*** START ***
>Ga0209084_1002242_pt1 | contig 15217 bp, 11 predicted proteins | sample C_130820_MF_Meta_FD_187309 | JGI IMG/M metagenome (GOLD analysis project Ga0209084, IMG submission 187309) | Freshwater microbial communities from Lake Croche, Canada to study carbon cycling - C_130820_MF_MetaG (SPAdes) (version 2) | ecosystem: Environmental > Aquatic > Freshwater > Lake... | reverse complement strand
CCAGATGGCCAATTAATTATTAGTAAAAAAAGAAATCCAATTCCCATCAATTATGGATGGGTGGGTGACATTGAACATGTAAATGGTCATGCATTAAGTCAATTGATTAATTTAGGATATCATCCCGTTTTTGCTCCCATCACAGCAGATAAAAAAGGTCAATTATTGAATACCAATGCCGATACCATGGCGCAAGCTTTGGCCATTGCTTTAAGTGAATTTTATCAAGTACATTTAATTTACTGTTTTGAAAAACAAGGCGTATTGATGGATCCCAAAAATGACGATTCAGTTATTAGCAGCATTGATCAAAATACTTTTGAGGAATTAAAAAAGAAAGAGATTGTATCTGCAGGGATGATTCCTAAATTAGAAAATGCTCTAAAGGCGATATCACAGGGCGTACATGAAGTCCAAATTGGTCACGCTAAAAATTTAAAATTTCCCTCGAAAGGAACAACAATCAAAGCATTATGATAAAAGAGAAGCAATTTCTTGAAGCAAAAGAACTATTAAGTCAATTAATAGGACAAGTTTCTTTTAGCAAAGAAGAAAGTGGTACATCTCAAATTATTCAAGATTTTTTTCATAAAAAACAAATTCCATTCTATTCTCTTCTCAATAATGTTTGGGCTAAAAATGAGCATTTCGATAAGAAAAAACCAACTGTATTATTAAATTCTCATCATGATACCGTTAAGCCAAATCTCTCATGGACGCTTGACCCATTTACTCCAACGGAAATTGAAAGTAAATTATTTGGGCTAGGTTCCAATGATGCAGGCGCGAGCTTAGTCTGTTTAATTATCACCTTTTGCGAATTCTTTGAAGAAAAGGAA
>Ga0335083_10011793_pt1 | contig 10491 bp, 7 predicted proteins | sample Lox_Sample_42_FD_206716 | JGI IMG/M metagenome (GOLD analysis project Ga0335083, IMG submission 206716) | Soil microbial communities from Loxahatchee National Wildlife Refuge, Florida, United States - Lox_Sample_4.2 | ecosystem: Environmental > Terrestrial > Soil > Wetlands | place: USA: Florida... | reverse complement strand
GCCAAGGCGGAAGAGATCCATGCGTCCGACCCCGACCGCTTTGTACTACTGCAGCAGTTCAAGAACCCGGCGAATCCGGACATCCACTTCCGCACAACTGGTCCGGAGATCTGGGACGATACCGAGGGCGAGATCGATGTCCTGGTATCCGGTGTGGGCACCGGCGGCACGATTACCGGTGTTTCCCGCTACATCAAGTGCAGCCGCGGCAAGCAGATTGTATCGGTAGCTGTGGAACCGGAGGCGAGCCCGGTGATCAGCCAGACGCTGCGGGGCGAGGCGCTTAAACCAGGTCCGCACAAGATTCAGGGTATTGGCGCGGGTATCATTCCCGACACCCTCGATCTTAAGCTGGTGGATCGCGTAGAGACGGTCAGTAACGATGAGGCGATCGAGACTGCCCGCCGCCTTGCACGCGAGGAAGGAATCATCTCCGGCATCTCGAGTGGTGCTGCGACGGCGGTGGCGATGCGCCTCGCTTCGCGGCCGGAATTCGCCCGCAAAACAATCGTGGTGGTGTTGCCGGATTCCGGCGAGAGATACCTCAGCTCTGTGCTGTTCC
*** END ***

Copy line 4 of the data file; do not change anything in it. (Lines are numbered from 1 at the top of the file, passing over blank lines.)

GCCAAGGCGGAAGAGATCCATGCGTCCGACCCCGACCGCTTTGTACTACTGCAGCAGTTCAAGAACCCGGCGAATCCGGACATCCACTTCCGCACAACTGGTCCGGAGATCTGGGACGATACCGAGGGCGAGATCGATGTCCTGGTATCCGGTGTGGGCACCGGCGGCACGATTACCGGTGTTTCCCGCTACATCAAGTGCAGCCGCGGCAAGCAGATTGTATCGGTAGCTGTGGAACCGGAGGCGAGCCCGGTGATCAGCCAGACGCTGCGGGGCGAGGCGCTTAAACCAGGTCCGCACAAGATTCAGGGTATTGGCGCGGGTATCATTCCCGACACCCTCGATCTTAAGCTGGTGGATCGCGTAGAGACGGTCAGTAACGATGAGGCGATCGAGACTGCCCGCCGCCTTGCACGCGAGGAAGGAATCATCTCCGGCATCTCGAGTGGTGCTGCGACGGCGGTGGCGATGCGCCTCGCTTCGCGGCCGGAATTCGCCCGCAAAACAATCGTGGTGGTGTTGCCGGATTCCGGCGAGAGATACCTCAGCTCTGTGCTGTTCC